Young people like mobile banking

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One of every 5 U.S. consumers used a mobile phone to access a bank, credit card or other financial account during the 12-month period that ended Jan. 31, 2012, according to a recent survey of nearly 2,300 people by Knowledge Networks. Another 1 of every 5  consumers plan to do so in the future, the online consumer research firm reported.

The survey’s findings suggested that mobile banking is poised to expand further with usage possibly increasing to 1 of every 3 mobile phone users by next year, according to a Federal Reserve statement about the survey. But the survey also found many consumers remained skeptical of the benefits and level of security associated with this technology.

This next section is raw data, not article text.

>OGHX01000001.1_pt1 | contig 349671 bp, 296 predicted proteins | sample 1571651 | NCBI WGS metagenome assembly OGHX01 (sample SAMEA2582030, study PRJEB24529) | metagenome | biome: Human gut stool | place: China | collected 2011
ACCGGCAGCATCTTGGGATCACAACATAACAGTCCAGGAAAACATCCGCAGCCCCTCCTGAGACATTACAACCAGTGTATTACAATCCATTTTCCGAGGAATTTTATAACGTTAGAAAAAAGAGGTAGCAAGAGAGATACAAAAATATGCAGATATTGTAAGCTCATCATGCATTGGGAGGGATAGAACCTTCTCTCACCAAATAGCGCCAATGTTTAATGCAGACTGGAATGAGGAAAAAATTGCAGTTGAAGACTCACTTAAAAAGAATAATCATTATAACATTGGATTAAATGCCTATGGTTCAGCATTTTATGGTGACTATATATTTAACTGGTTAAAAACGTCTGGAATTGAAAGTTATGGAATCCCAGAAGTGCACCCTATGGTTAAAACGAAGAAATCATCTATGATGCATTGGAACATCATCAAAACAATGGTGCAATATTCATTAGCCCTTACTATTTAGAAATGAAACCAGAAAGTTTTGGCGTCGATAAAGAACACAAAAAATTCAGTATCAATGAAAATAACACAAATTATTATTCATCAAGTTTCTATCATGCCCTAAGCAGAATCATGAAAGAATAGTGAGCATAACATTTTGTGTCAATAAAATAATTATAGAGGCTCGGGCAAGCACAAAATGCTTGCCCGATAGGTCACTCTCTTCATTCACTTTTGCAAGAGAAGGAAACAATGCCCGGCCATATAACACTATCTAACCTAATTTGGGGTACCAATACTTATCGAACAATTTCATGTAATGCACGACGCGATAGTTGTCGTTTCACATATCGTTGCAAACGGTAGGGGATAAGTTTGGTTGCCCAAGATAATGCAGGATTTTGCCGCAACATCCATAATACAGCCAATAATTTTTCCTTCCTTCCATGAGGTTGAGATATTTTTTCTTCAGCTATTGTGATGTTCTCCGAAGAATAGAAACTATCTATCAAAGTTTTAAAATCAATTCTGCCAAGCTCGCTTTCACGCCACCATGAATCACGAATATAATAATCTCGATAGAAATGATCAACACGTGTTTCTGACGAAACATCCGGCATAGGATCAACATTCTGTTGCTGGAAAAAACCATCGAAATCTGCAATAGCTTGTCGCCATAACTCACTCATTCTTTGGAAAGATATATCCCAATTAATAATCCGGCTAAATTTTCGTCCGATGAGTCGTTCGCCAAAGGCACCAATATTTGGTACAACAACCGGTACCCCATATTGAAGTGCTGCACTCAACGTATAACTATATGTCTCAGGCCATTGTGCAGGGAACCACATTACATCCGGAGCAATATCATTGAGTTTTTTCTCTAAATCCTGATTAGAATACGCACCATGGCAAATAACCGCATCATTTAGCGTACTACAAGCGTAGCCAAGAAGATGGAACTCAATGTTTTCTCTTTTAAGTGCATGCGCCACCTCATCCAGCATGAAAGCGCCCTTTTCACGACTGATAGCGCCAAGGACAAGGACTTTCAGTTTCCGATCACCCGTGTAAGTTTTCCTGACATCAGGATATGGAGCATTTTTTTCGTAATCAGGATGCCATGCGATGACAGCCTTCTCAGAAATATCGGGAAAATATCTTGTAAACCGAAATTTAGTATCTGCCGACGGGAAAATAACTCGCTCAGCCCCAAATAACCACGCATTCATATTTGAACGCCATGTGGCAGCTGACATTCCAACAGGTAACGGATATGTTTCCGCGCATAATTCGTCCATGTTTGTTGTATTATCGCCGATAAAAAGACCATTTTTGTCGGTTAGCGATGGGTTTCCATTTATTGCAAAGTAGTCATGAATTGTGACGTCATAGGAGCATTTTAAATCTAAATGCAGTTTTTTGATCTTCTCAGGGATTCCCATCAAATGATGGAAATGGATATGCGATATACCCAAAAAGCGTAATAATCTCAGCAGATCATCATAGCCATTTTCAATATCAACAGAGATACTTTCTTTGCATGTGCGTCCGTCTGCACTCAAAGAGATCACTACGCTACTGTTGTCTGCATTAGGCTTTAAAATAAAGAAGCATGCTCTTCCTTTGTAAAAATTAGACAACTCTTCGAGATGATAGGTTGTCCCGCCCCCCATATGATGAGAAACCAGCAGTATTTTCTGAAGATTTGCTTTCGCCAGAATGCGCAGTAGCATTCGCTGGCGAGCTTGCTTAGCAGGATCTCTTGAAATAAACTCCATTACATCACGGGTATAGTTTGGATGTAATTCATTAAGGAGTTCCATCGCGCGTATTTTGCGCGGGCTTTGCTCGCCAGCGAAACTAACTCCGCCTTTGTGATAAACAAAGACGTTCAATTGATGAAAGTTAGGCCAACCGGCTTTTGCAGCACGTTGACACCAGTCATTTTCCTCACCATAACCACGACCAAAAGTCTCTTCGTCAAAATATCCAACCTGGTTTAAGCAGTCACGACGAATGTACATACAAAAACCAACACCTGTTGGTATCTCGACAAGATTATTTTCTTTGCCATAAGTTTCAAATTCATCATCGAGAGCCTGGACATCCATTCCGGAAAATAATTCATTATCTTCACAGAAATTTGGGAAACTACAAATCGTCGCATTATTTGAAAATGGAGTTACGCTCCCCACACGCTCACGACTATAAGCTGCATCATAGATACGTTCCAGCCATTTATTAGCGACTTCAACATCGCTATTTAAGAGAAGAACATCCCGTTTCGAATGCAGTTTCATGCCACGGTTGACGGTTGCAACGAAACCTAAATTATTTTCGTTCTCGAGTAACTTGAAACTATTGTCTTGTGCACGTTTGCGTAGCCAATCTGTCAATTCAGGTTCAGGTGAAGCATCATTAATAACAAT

Mobile banking use was highly correlated with age. The survey found people in the 18-to-29-year-old age group accounted for 44 percent of mobile banking users, but only 22 percent of all mobile phone users. Conversely, people ages 60 or older accounted for 24 percent of mobile phone users, but only 6 percent of all mobile banking users.

Mobile technology could help to expand access to financial services to underserved populations since these so-called under-banked people — those with a bank account but still use check cashiers, payday lenders or payroll cards — make relatively heavy use of mobile banking. The survey found 29 percent of this group had used mobile banking during the survey period.

Checking an account balance and monitoring recent transactions were the most commonly reported mobile banking activities. Making online bill payments from a bank account, locating an in-network ATM and depositing a check by phone were less frequently performed mobile banking functions.

The majority of consumers who had a mobile phone but didn’t use mobile banking said they had no need for such services or expressed security concerns. Nonusers also were more likely to say they believed mobile banking wasn’t secure or they didn’t know how secure the technology was.

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